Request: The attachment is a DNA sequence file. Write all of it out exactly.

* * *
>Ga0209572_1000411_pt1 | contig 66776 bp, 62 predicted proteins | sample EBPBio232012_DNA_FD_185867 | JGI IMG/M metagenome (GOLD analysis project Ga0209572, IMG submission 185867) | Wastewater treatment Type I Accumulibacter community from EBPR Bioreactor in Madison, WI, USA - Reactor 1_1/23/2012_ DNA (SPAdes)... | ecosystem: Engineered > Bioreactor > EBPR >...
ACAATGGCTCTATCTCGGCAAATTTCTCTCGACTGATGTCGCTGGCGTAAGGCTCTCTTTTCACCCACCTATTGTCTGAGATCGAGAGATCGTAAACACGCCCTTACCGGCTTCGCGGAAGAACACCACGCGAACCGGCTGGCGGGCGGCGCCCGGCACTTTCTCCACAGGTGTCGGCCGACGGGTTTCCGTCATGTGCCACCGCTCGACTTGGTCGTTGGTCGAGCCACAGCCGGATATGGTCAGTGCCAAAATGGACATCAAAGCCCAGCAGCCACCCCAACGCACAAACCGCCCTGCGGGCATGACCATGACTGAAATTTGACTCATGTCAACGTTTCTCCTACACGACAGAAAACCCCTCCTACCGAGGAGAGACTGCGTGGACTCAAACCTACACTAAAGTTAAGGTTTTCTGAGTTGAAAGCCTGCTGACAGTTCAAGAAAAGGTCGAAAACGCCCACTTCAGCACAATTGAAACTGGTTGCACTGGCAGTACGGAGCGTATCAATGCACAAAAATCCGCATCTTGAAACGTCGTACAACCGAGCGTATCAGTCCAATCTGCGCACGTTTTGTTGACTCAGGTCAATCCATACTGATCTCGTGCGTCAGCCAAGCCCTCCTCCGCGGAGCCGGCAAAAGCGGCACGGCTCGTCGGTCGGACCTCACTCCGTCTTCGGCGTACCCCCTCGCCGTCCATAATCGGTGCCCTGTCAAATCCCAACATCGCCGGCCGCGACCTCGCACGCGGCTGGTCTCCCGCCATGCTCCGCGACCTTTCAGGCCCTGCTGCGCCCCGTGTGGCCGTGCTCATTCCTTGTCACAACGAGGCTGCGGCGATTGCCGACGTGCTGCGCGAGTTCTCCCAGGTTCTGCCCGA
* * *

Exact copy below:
>Ga0209572_1000411_pt1 | contig 66776 bp, 62 predicted proteins | sample EBPBio232012_DNA_FD_185867 | JGI IMG/M metagenome (GOLD analysis project Ga0209572, IMG submission 185867) | Wastewater treatment Type I Accumulibacter community from EBPR Bioreactor in Madison, WI, USA - Reactor 1_1/23/2012_ DNA (SPAdes)... | ecosystem: Engineered > Bioreactor > EBPR >...
ACAATGGCTCTATCTCGGCAAATTTCTCTCGACTGATGTCGCTGGCGTAAGGCTCTCTTTTCACCCACCTATTGTCTGAGATCGAGAGATCGTAAACACGCCCTTACCGGCTTCGCGGAAGAACACCACGCGAACCGGCTGGCGGGCGGCGCCCGGCACTTTCTCCACAGGTGTCGGCCGACGGGTTTCCGTCATGTGCCACCGCTCGACTTGGTCGTTGGTCGAGCCACAGCCGGATATGGTCAGTGCCAAAATGGACATCAAAGCCCAGCAGCCACCCCAACGCACAAACCGCCCTGCGGGCATGACCATGACTGAAATTTGACTCATGTCAACGTTTCTCCTACACGACAGAAAACCCCTCCTACCGAGGAGAGACTGCGTGGACTCAAACCTACACTAAAGTTAAGGTTTTCTGAGTTGAAAGCCTGCTGACAGTTCAAGAAAAGGTCGAAAACGCCCACTTCAGCACAATTGAAACTGGTTGCACTGGCAGTACGGAGCGTATCAATGCACAAAAATCCGCATCTTGAAACGTCGTACAACCGAGCGTATCAGTCCAATCTGCGCACGTTTTGTTGACTCAGGTCAATCCATACTGATCTCGTGCGTCAGCCAAGCCCTCCTCCGCGGAGCCGGCAAAAGCGGCACGGCTCGTCGGTCGGACCTCACTCCGTCTTCGGCGTACCCCCTCGCCGTCCATAATCGGTGCCCTGTCAAATCCCAACATCGCCGGCCGCGACCTCGCACGCGGCTGGTCTCCCGCCATGCTCCGCGACCTTTCAGGCCCTGCTGCGCCCCGTGTGGCCGTGCTCATTCCTTGTCACAACGAGGCTGCGGCGATTGCCGACGTGCTGCGCGAGTTCTCCCAGGTTCTGCCCGA